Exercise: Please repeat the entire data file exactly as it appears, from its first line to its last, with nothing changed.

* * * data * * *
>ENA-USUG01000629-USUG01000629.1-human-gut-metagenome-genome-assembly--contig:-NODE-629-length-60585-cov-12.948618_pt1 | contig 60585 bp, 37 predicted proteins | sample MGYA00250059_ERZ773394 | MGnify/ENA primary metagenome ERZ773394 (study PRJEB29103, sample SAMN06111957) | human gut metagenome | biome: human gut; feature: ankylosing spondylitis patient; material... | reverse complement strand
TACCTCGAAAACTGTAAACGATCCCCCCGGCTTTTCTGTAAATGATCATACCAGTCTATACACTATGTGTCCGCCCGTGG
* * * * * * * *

>ENA-USUG01000629-USUG01000629.1-human-gut-metagenome-genome-assembly--contig:-NODE-629-length-60585-cov-12.948618_pt1 | contig 60585 bp, 37 predicted proteins | sample MGYA00250059_ERZ773394 | MGnify/ENA primary metagenome ERZ773394 (study PRJEB29103, sample SAMN06111957) | human gut metagenome | biome: human gut; feature: ankylosing spondylitis patient; material... | reverse complement strand
TACCTCGAAAACTGTAAACGATCCCCCCGGCTTTTCTGTAAATGATCATACCAGTCTATACACTATGTGTCCGCCCGTGG